A Musical and Political Calendar

This text has written for the book of Masa Project on Önder Özengi’s work ‘ I Wanna Hurt – I Wanna Love’ (2008). Didem Yazıcı 2010.

The research starting with the question “What is left if we take the music out of a band?” brings us to an imaginary band, the unreal gigs of this band, and the set up that was designed with the fake objects that were left over from these performances. Masa lies as a massive four-legged animal in the form of a phony museum crafted with fake objects. In fact, we are on a suspicious ground that the tickets to non-existing concerts and unwritten newspaper articles are laid out in front of us, and actually it doesn’t really matter if the audience believes in them or not.  Besides encountering some everyday objects about the band, there is an important data fort he viewer: the dates! The work is trying to build itself over historicity. So, as the dates referred and the events that these dates refer to are highlighted, the band becomes only a tool such as a forgotten brochure from the past. But we shouldn’t be deceived by the fraudulent aspect of the work, because it performs through what is pointed out, not through what is shown. The dates chosen with a post-punk and dissident attitude, related to the everyday objects of the band manifest a documentary presentation. These objects that are presented like the archaeological remains of the actions of an activist organization have their meaning when matched with the specific dates. The political area and the musical area intersect on an operational ground and generate a mutual scenario. This historical selection starting with the ‘68 movement is based on both local and international political and musical events. With the emphasis on the dates, the work inevitably presents a construction that draws attention to the concepts of riots, massacres, activism, organization and memory. Is highlighting these dates in the search for social traces just a “reminding” gesture not the forget what was experienced? Within the contemporary art practice as a playground, what kind of point of view does creating a legend through the non-existent past of a fake music band and choose for them the dates of the significant political events of the present perfect include/suggest?

A dual situtation: I wanna hurt/ I wanna love 

When Igor Stravinsky says,I’ve never understood a line of music but I’ve felt it,”  he implies that music is essentially a spiritual discipline and it directly diffuses into feeling without needing any knowledge. New media artist Mehmet Akten, similarly mentions the sensual experience created by music while talking about his interactive work, Body Paint, which participated in the exhibition Decode, Digital Design Sensations[1]. “I think about all the films and musics I like, these are very strong media. For me, there is nothing above them. This is my goal. Body Paint is trying to reach it.” The area of influence of music is pretty wide, and it is commonly used and and it is an inspiration for contemporary art. But in this work, music takes place ideally instead of sensually. The power of music in bringing people together, and going to concerts being a collective act, correspond with the ideas of getting together and community. “Music makes the people come together/Music makes the bourgeoise and the rebel[2]” What can’t music do? The reason for the concert halls working as modern temples is not only being suitable for expressing feelings and helping socialization; but also being a means of communication that spreads easily and cheaply, without discriminating cultures and classes. One of the objects displayed in Masa is the ticket to concerts of the band (not) performed in Sorbonne University in May 3, 1968.[3] 3rd of May is an important date for the start of the ‘68 movement. After Nanterre Paris University was closed down for political reasons in May 2, 1968, the next day the students of Sorbonne University got together to protest against it. In a few days, National Student Union of France (UNEF) and the scholars got organized and the protests and clashes kept getting bigger until the summer of 68. To be present in Sorbonne University exactly on May 3, 1968, appearing in a concert there and  exhibiting an alleged evidence is an indicator of witnessing and partaking. The events of 68 are not only a local, historical definition that includes only that certain date and land; it is an ideological and global concept. The excitement, passion and belief that basically keep a band together, also serve as a source of motivation for political acts.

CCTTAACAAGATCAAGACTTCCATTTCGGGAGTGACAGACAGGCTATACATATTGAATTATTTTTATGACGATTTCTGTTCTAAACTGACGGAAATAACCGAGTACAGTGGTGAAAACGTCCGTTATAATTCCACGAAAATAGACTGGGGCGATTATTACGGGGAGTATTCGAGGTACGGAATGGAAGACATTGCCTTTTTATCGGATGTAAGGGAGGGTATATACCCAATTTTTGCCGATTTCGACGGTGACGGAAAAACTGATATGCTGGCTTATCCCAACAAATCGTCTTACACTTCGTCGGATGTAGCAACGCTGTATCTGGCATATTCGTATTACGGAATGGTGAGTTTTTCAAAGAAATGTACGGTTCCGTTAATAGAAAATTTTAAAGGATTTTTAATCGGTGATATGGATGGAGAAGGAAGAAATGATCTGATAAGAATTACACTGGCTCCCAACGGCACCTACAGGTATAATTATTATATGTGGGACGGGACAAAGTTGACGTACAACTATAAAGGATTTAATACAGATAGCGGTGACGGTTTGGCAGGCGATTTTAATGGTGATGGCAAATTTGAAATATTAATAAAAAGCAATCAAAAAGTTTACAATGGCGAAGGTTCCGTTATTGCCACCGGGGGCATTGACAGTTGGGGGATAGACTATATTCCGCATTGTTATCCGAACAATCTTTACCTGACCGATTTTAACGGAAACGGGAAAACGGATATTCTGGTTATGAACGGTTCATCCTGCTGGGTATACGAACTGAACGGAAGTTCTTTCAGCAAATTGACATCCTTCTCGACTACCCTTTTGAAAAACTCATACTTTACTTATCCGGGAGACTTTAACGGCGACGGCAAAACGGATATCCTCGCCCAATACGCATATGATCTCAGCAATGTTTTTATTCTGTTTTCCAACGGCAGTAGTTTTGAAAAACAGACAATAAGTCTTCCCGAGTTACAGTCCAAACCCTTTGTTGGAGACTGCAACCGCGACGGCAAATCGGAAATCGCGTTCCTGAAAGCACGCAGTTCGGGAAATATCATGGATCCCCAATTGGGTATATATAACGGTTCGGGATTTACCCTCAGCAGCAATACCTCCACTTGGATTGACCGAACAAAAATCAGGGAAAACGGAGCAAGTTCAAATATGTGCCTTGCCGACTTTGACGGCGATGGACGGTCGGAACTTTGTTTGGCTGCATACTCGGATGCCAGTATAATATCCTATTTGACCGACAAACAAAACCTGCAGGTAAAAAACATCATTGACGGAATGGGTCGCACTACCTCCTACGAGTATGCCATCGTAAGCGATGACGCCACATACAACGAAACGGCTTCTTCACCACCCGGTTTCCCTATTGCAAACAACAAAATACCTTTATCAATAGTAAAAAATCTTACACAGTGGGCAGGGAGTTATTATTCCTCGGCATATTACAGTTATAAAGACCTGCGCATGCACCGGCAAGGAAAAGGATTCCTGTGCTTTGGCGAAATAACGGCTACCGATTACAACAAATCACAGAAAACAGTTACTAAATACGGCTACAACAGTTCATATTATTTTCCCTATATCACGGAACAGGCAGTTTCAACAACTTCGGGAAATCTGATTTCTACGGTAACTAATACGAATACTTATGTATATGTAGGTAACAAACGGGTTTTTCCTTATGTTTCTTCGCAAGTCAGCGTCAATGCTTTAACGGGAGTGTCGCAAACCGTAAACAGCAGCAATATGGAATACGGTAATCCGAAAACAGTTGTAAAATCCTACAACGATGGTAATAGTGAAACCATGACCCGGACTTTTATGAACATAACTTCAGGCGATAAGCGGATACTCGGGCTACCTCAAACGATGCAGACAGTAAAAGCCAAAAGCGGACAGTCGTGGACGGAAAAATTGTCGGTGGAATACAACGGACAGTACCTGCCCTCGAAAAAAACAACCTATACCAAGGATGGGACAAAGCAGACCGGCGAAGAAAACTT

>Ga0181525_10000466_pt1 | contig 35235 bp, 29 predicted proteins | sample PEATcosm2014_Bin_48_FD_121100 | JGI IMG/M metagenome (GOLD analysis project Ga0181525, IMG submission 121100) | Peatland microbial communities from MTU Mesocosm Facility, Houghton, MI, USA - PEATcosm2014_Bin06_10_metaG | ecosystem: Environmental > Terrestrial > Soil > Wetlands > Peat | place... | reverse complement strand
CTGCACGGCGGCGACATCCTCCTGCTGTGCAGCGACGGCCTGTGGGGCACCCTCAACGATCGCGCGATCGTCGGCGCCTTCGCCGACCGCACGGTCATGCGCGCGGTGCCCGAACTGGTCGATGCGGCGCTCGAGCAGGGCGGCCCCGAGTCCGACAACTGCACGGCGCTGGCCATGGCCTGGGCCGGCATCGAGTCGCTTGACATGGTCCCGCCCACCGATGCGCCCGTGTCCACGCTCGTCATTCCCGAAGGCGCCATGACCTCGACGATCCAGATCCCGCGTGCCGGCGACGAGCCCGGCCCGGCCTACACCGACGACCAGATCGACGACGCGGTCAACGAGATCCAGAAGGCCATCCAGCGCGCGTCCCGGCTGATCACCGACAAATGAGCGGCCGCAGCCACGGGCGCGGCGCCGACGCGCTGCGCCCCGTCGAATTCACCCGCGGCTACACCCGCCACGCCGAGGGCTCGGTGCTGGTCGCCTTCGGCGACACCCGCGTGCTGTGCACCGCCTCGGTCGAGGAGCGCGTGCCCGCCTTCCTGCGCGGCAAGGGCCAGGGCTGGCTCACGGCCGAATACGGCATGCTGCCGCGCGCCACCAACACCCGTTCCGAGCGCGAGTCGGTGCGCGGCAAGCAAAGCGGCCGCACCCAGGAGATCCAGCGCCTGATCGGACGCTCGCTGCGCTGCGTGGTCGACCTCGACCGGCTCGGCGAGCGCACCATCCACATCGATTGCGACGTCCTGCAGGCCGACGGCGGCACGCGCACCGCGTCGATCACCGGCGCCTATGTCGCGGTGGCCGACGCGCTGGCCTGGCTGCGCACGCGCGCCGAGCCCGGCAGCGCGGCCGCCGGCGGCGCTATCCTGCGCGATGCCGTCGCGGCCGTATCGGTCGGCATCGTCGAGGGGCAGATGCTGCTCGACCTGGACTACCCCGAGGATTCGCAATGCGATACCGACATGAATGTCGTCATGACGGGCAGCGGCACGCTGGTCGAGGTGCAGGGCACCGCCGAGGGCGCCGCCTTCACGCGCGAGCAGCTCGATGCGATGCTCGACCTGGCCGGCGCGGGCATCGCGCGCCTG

According to the work, another breaking point is the Sex Pistols concert that took place on November 6, 1975. As in the name of Özengi’s work and fake band “I wanna hurt, I wanna love,” Sex Pistols also aimed to love and hate/ make music and create an opponent and anarchist consciousness at the same time. “Sex Pistols seemed to be an ideal means to communicate directly with the people who didn’t get the message of leftist politics.[4]”  The reference to Sex Pistols, who have utilized their political views through music with their lyrics against religious and political authorities also maintains the dual impact of the exhibition that proceeds through politics and music. Even though this concert is not a direct social trauma or a cult event such as Paris ’68, it indirectly includes political notions in some way. Furthermore 1975 in London is a year that was politically troubled besides the punk movement; it was a bloody and violent time when the bomb that exploded in Oxford Street was denounced to The Sun newspaper five minutes earlier[5]; the London Hilton Hotel was bombed, and there was a conflict between IRA and England. Displaying a cigarette pack allegedly remaining from the ’69 Woodstock Festival is important in terms of being a date regarded as May 1st of music[6] and referred frequently. Like playing ping pong, the passing between these fake remains of this band through dates determines the rhytm of the work. Historicity is clearly on the focal point. While developing a discourse, it searches for the ways we relate with these dates that we refer to. We are aware that, while this imaginary band was leaving some traces behind, on the same dates there were massacres in Sivas and Maraş, the twin towers were bombed and Hrant Dink was shot.

Symbolizing Objects